Disarming Ignorance

Come behold the works of the Lord....She makes wars to cease to the end of the earth; she breaks the bow and cuts the spear in two; she burns the chariot in the fire (Psalm 46:8-9).

We Americans are a "how" people: How do we do this? How do we do that? What techniques or technology will "get the job done"?

Too seldom do we question our "how" with a "why." That error can take ruinous directions because the why implies a sense of consequences; the how always has consequences.

Since Hell, Healing, and Resistance is exclusively about war, here are a couple of imperative questions inspired by it: How do we end war? (It is only by disarming our hearts and the empire’s weapons.) How can we risk disarmament? (It is only by risking obedience to God, which is no risk at all since the risks of disarmament are nothing compared to the risks of armament.) How can a people disarm its government? It is only by insisting on disarmament, justice, and peace. A disarmed people and an armed government is an impossibility, a contradiction.

As a start, Americans must dispel the abysmal ignorance about war. Arguably one of the most violent people in history, we still know little about war. We can learn that war victimizes everyone and everything-the devious, blind old men who initiate war; the young soldiers who fight it; the innocent civilians maimed or killed by it; the environment fractured and poisoned by it.

Nobody wins in war. Everyone, and everything, loses.

A FIRST STEP toward disarmament would emphasize a spirituality of nonviolence. Information that tells the truth about war is required background.

Hell, Healing, and Resistance

is an ideal resource, written by veterans of World War I, World War II, and wars in Korea, Vietnam, and the Persian Gulf. It peels back the putrid veneer of war, strips it bare as The Big Lie. I’ve read the great anti-war novels: War and Peace, All Quiet on the Western Front, The Red Badge of Courage. But none moved me as this book did. Novels can dramatize war, but Hell, Healing, and Resistance depicts war in all its savagery and lunacy.

A close reading explains how Americans learn war, giving it mad, jingoistic support or a cowardly silence. As children we were a tabula rasa-a clean slate-vulnerable to the ambiguity of parents, children’s war games, the wasteland of television, the silence of classroom and pulpit, slanted history. Imperceptibly, the culture programmed us in violence. We developed the spirit and psychology of warriors. The veterans writing in Hell, Healing, and Resistance relate how they had to un-learn violence and war: tediously, agonizingly.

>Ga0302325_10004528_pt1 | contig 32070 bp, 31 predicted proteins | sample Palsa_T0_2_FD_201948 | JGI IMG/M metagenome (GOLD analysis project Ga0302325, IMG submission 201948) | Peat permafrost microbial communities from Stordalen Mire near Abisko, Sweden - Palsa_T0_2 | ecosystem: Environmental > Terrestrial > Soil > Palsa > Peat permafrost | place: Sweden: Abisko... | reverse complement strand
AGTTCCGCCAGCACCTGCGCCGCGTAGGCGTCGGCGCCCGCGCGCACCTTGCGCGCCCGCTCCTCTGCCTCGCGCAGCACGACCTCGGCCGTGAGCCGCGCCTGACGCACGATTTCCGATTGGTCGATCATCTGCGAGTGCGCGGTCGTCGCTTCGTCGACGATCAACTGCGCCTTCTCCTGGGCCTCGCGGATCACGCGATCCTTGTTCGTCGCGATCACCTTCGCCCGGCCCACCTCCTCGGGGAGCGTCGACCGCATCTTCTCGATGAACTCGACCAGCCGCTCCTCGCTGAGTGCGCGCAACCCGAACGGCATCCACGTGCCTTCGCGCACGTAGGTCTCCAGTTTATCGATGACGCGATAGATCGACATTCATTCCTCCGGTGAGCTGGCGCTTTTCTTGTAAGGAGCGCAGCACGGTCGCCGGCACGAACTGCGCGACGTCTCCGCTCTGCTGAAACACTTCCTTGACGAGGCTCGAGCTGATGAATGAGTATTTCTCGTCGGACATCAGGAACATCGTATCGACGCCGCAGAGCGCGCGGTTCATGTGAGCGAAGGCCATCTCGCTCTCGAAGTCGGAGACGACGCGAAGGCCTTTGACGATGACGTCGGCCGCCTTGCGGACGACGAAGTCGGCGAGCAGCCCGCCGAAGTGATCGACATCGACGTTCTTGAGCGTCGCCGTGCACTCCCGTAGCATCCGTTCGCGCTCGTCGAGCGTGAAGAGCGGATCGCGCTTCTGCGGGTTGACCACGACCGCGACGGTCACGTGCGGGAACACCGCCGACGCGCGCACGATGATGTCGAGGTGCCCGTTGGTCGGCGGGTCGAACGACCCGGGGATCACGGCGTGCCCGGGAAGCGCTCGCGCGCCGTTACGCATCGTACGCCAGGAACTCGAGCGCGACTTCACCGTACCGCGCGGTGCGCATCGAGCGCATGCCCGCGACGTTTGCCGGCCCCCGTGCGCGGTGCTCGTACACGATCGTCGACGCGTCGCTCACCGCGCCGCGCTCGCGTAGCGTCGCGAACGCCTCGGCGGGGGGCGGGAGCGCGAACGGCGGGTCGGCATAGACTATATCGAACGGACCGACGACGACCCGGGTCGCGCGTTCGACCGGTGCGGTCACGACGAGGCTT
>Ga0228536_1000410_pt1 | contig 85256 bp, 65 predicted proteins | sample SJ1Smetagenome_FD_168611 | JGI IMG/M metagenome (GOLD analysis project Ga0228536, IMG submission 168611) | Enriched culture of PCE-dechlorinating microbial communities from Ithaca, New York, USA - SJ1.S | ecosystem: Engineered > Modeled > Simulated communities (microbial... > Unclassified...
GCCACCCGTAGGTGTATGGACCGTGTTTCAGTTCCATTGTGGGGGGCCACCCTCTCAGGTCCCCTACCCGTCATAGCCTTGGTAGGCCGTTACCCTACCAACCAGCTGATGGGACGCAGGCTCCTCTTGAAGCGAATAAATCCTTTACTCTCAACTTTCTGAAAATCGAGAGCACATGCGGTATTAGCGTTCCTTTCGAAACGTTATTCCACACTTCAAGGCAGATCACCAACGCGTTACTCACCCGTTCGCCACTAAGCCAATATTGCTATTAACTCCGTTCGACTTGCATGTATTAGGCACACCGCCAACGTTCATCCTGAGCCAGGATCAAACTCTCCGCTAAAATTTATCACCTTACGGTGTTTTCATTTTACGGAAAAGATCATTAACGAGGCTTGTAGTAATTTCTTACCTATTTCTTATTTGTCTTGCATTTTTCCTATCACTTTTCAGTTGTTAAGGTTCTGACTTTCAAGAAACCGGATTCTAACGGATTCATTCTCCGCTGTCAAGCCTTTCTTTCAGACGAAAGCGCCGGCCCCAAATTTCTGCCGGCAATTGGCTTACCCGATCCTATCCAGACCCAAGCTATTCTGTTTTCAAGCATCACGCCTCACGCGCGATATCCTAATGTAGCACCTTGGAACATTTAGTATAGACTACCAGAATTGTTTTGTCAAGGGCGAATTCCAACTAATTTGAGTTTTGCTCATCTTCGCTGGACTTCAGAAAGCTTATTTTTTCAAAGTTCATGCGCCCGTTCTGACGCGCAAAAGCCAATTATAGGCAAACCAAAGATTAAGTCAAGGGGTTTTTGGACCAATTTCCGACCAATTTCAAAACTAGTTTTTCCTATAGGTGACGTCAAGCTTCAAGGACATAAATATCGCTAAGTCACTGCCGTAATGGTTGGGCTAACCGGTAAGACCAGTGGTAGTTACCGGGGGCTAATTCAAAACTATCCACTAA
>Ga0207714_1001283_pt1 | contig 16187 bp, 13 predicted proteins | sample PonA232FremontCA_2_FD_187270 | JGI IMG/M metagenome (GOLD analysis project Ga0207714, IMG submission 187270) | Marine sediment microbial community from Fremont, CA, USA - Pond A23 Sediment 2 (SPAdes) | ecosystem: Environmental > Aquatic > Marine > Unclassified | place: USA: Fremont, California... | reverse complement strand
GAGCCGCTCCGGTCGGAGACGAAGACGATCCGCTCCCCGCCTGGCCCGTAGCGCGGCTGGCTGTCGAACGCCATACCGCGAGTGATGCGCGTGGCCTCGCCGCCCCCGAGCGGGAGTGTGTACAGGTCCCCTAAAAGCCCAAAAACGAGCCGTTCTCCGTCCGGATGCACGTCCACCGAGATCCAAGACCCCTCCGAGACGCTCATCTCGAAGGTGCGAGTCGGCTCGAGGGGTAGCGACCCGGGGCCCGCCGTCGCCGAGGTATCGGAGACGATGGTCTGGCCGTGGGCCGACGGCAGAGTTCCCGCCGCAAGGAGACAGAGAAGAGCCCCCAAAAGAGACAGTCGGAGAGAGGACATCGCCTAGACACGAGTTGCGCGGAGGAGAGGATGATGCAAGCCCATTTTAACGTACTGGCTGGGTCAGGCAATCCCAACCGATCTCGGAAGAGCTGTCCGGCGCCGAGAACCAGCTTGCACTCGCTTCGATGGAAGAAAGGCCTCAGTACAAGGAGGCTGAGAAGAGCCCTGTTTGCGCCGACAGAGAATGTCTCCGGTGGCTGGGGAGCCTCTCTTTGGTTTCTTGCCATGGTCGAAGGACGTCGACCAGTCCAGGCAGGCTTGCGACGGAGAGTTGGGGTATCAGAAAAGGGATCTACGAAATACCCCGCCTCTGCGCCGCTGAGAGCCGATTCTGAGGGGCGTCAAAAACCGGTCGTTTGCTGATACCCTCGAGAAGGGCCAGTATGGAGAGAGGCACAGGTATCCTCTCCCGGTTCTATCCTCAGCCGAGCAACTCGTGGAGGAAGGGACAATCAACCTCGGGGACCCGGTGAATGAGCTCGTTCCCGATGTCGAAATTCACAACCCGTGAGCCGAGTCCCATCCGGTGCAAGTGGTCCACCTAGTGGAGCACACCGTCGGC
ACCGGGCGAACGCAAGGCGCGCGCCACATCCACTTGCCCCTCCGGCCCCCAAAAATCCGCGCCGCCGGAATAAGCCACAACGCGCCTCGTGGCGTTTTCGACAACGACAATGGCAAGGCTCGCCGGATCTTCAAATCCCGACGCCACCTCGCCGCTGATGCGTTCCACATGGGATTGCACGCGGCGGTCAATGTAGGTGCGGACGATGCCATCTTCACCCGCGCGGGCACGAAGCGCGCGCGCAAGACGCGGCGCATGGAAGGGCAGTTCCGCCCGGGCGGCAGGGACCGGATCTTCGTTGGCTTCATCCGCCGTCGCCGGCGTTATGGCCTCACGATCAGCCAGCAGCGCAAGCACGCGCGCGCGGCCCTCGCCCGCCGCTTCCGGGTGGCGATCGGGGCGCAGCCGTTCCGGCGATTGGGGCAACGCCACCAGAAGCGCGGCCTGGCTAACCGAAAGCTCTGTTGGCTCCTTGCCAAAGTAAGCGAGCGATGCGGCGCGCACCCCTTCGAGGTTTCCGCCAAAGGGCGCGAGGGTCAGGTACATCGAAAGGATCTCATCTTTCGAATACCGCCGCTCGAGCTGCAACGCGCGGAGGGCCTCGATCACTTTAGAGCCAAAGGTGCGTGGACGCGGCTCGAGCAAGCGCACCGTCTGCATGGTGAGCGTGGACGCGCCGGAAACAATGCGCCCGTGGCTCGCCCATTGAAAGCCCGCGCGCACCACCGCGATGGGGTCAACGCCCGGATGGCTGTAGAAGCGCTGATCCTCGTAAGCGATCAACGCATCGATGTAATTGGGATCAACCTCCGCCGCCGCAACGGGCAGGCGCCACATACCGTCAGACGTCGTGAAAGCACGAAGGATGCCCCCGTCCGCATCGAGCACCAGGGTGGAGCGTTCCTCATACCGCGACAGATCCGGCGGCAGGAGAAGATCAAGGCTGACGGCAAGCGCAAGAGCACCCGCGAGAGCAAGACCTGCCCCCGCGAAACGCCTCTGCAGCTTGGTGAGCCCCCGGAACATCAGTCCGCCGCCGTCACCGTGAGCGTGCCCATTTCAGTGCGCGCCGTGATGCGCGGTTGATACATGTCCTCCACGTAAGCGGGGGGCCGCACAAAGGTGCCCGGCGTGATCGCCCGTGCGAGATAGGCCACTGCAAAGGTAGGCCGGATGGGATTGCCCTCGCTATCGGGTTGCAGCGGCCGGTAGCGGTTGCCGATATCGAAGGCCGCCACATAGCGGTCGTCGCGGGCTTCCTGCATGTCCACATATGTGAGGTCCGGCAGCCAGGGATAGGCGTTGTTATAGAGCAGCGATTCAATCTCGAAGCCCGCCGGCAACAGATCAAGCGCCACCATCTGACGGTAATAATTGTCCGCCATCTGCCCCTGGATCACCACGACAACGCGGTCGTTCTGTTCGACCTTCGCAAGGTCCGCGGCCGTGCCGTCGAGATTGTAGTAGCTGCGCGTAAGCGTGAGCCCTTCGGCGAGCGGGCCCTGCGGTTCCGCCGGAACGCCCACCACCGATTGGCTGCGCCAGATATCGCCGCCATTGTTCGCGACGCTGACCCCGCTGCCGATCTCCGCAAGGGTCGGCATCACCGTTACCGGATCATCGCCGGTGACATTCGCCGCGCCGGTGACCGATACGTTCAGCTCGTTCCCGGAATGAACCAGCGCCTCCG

The authors give graphic accounts of how the military creates a warrior. The military "totalizes" a person, seducing and bludgeoning mind, conscience, will, emotion, personality. In Orwellian fashion, it attempts to remake a person into one who has no scruples about total war, about mass killing. With such mechanized versions as soldiers and hi-tech weaponry, we totaled Vietnam, Panama, Iraq-destroying military, infrastructure, civilians, children, the unborn, and the environment. As for Americans, we became totalitarian to wage total war.

What does a war-making society cost us? The veterans write of that also-$14 trillion since 1946 (past, present, and future wars); crumbling infrastructure and cities; escalating poverty and homelessness; polluted air, soil, and water; high homicide rates; and so on. The violence of nuclear and interventionary gamesmanship is so colossal that it infects everyone and everything. The veterans reveal personal cost as well-separation, loneliness, danger to life and limb, and moral perplexity about killing, guilt, despair.

This book is a rarity-a scathing, authoritative (who knows war like a veteran?) indictment of war. It is excellent enough to be hesitant about reservations. But where is the nuclear warrior-the Air Force or Navy launch officer? Why are so few of Hallack’s veterans resisters? Where are the counterparts of Charlie Liteky, George Mizo, Duncan Murphy, Roy Bourgeois? Perhaps some of these veterans/resisters would explain resistance as healing.

Yet no book can be the final word. Even as it stands, may Hell, Healing, and Resistance inspire sermons, give politicians and tycoons pause, educate families, lend meaning to classrooms and media broadcasts. As for the reader-buy the book, get it into your gut, pray to God, and act.

PHIL BERRIGAN, a member of Jonah House community in Baltimore, is currently serving a two-year sentence in federal prison for a Plowshares civil disobedience action.

Hell, Healing, and Resistance: Veterans speak. Daniel Hallack. Plough Publishing, 1998.

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